Small businesses fear being ‘wiped out’ as coronavirus keeps doors closed

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As the country shifts to reopen the economy amid the global pandemic, U.S. small businesses are most vulnerable to the economic pain caused by layoffs, furloughs and lost revenue.

More than half of small businesses expect to be out of business within six months, according to a survey of small business owners conducted by the Society for Human Resource Management. About 54% have laid off employees, while 22% have furloughed employees. Sixty-two percent of small businesses report a general decrease in revenue.

“SHRM has tracked COVID-19’s impact on work, workers, and the workplace for months,” says Johnny C. Taylor, SHRM president and CEO. “These might be the most alarming findings to date. Small business is truly the backbone of our economy. So, when half say they’re worried about being wiped out, let’s remember: We’re talking about roughly 14 million businesses.”

Small businesses in the service industry are the most likely to have closed as a result of coronavirus, according to SHRM, causing economic turmoil for employees. Nearly one-in-four U.S. workers are employed in the industries most likely to feel an immediate impact from the COVID-19 outbreak, according to a Pew Research Center analysis of government data. Among the most vulnerable are workers in retail trade (10% of all workers) and food services and drinking places (6%). The two industries combined employ almost 26 million workers.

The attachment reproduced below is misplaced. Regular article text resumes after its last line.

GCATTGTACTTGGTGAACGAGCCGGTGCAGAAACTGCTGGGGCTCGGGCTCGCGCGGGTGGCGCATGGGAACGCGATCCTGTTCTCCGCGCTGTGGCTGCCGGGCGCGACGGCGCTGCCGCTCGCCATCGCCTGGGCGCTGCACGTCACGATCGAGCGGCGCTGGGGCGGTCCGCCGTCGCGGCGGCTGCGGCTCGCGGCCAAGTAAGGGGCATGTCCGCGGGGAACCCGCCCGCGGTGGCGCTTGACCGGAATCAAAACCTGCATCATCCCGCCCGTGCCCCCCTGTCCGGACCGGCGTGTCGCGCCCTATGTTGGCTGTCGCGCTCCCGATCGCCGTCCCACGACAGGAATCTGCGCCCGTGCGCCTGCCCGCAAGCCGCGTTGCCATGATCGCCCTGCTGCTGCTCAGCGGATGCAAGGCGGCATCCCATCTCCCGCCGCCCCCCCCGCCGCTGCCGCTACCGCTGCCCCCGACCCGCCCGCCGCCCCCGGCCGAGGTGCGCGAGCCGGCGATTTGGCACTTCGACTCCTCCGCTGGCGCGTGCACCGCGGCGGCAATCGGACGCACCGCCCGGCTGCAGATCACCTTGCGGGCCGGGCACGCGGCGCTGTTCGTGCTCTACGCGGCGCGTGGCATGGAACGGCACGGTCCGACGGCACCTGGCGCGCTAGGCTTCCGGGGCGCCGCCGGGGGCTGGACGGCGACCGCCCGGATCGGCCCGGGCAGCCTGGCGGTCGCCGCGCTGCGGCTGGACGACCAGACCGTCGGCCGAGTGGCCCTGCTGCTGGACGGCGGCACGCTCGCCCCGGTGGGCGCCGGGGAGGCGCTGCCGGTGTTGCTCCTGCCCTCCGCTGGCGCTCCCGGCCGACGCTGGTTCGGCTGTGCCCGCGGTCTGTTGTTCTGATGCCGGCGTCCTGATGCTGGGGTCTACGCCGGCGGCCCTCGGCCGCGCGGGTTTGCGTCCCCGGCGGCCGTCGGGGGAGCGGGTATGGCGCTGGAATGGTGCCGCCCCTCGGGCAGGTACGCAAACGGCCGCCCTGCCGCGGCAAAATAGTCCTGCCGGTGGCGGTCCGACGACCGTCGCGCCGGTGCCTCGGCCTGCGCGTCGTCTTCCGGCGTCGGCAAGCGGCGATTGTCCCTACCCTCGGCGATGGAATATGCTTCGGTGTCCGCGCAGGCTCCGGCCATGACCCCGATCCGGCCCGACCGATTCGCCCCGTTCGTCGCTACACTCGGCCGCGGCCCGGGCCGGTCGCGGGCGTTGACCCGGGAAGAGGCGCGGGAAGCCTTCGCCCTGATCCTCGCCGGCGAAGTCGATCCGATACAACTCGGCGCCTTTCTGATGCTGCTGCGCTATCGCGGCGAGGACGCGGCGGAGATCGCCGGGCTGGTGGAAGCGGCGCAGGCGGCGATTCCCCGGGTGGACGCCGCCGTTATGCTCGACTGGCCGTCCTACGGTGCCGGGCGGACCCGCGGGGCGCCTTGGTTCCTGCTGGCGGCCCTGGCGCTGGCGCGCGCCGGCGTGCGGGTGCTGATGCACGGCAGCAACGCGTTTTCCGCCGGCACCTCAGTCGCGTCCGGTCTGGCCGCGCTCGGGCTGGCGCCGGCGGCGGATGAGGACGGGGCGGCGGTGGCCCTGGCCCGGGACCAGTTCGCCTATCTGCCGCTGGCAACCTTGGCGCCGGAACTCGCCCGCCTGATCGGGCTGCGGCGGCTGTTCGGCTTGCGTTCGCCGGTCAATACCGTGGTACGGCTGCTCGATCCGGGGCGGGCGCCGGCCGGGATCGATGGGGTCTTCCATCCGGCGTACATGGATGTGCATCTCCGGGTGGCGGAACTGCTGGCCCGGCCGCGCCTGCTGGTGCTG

While both the federal government and some state governments have pushed to reopen to provide relief for floundering business, 36% of those surveyed say the federal government isn’t doing enough to help. However, 49% say their state government is doing enough to support small businesses.

In March, Congress passed the Families First Coronavirus Relief Act, which requires certain employers to provide employees with paid sick leave or expanded family and medical leave for specified reasons related to COVID-19. But 47% of small businesses were unfamiliar with the benefits available to them, according to SHRM. While more than two-thirds have applied or intend to apply for a loan under the Paycheck Protection Program, which is a loan designed to provide a direct incentive for small businesses to keep their workers on the payroll, 21% are unfamiliar with the program.

“You can’t sugarcoat that reality,” Taylor says. “But this research can help us map it out and change it together because the findings include more than just how small business is hurting. It also provides business and policy decision-makers critical feedback from small businesses about state and federal support.”

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